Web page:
Jennifer Beals goes to festivals


Along with Santarcangelo, Armunia/Festival Inequilibrio Castiglioncello represents a piece of history in the jagged magmatic path of contemporary theatre and performative arts in Italy. The Festival takes places at the end of June, the beginning of the festivals’ season and since 22 editions it takes places in different locations around the classical town where Italian middle class usually spend their summer holidays. Castiglioncello is also famous in cinema history (as the place where Gassman and Trintignan were leading to in their spider in Il Sorpasso), and an hamlet of Rosignano Solvay municipality—a city born in the early ‘900 around Solvay’s chemical plant, who determines its morphology an resemblances. From the exotic and alien “white beaches” whitened by the soda, to the skyline dominated by industrial chimneys or the typical brick houses for the workers. In Rosignano everything is called Solvay, even the theatre, made also of bricks, one of the main venues of Inequilibrio together with the evocative Pasquini Castle, submerged in a pine forest along the cliffs. The Castle is the office of the Association who organizes the Festival and hosts companies in residency during the year.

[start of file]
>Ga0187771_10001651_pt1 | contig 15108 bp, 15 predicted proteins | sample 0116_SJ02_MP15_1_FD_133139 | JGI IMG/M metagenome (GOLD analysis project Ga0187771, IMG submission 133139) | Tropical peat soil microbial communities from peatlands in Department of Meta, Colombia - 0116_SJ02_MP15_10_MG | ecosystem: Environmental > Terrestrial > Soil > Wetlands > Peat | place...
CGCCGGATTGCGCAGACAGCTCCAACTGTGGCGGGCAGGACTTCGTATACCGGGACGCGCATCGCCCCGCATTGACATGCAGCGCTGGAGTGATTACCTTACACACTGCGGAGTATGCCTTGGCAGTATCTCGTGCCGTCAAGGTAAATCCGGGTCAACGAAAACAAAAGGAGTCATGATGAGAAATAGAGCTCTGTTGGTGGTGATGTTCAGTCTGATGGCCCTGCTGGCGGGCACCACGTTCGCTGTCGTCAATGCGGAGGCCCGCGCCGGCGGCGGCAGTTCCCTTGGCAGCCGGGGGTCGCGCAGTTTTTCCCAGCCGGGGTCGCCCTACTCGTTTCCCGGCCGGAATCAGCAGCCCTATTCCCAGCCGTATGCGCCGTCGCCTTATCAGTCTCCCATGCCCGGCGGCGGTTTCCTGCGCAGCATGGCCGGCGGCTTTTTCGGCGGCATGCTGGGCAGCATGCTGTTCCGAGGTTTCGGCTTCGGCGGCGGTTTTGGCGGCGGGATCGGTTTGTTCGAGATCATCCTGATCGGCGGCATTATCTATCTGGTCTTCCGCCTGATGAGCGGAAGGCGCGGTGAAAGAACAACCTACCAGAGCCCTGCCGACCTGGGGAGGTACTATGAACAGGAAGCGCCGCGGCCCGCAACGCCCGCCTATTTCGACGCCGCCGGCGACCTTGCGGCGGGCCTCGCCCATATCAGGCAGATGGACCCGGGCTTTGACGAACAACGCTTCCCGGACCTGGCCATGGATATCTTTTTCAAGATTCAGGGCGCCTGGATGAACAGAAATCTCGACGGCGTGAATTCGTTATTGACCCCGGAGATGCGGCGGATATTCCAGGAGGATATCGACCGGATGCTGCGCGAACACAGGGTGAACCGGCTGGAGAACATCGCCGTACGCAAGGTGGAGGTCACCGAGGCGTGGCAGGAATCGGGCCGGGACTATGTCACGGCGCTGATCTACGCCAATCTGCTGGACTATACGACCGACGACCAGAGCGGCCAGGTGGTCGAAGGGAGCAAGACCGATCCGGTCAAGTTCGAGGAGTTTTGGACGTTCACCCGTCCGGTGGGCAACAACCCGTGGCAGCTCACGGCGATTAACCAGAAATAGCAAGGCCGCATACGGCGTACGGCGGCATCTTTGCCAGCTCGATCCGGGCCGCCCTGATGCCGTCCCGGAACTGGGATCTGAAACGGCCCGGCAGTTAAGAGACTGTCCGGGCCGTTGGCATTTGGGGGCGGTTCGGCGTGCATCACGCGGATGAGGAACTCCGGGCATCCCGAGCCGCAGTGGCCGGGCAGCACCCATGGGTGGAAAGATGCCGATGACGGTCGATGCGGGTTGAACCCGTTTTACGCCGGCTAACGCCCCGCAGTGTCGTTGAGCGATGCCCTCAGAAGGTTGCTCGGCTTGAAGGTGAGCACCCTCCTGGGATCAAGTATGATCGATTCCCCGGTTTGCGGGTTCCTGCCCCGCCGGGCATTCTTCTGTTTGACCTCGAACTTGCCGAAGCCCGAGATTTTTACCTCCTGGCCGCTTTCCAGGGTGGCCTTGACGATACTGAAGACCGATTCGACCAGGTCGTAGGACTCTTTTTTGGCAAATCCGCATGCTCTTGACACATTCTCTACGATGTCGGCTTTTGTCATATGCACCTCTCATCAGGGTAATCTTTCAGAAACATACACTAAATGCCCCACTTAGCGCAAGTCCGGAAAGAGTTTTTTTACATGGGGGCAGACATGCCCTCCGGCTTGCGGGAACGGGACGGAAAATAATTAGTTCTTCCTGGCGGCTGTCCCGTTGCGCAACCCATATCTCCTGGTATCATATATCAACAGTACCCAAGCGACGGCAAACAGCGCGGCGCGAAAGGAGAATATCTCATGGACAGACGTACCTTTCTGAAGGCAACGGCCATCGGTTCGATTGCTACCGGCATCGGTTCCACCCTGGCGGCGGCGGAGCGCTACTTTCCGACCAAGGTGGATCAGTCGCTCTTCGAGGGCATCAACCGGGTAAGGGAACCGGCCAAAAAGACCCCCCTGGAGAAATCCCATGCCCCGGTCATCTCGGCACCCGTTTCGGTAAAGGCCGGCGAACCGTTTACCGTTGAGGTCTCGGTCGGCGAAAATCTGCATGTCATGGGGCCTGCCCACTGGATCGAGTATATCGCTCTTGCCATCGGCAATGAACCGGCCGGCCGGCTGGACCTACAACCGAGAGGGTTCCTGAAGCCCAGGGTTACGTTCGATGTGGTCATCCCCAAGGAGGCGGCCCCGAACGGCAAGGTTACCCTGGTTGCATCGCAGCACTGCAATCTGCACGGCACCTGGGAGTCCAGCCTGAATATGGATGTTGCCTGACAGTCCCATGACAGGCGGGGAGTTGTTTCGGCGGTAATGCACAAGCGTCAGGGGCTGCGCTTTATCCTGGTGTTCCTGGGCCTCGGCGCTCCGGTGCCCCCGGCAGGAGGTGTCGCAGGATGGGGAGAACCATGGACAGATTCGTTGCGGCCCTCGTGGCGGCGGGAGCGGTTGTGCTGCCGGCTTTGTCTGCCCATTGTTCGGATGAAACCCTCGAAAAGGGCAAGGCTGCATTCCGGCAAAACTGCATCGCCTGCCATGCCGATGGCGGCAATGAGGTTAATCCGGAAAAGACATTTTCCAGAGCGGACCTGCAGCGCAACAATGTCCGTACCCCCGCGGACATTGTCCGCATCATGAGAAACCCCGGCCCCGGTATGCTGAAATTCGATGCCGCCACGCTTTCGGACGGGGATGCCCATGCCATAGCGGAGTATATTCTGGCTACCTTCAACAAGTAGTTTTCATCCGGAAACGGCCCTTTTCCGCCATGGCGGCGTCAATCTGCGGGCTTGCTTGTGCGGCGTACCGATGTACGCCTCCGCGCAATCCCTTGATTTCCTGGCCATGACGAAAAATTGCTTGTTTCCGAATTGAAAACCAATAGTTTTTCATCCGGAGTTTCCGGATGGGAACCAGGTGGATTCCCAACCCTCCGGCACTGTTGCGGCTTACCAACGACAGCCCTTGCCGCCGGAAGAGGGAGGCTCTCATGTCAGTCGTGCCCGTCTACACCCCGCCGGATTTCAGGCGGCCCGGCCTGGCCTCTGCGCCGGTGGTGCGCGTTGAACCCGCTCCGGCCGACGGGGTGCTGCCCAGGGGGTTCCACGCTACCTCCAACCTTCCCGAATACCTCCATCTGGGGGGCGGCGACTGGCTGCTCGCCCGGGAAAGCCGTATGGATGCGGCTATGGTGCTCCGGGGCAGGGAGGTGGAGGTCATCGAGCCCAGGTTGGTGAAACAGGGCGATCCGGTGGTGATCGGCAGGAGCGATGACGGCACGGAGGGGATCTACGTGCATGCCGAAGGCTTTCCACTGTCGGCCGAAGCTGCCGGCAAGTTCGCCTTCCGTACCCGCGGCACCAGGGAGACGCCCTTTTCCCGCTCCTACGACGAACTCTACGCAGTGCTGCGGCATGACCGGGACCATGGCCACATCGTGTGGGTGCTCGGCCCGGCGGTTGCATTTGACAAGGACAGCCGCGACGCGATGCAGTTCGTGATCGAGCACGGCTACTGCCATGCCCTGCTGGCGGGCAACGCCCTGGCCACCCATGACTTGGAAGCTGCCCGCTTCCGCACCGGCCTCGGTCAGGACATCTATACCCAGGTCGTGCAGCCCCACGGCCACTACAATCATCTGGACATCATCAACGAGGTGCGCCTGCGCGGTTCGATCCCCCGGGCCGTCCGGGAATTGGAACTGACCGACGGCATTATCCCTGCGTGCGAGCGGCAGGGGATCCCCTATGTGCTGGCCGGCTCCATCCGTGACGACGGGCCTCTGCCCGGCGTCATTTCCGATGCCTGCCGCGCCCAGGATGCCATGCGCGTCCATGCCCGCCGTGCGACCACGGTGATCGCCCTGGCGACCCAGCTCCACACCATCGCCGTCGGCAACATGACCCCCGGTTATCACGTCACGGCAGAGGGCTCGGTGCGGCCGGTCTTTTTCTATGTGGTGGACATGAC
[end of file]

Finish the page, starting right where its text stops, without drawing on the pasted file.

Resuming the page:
Castiglioncello is one of the main places caring for and curating Italian artistic’s projects—both emerging and established—hosting them in the phase of investigation, development and rehearsal. Over the years Armunia has been able to build a network of interconnected artistic and cultural activities, open to contemporaneity. Since the 80s Castiglioncello has been the stage for a lot of Italian and foreigner dance, theatre, music productions (among others Massimo Castri and the Micha van Hoecke’s Ensemble), becoming one of artists’ most beloved places. The last edition hosted some of the most interesting figures of the national and international scene, young generations and companies who have made the history of the contemporary Italian theatre and dance (MK/Michele Di Stefano, Marco D’Agostin, Davide Valrosso, Abbondanza/Bertoni, Fortebraccio Teatro, Enzo Cosimi, Raffaella Giordano and VicoQuartoMazzini), making a leap forward in terms of imagination hosting some site-specific and non-standard formats (for example Attika by Industria Indipendente and Annamaria Ajmone, Archeologia del coraggio by Elena Guerrini and Il Padre Nostro by Babilonia Teatri).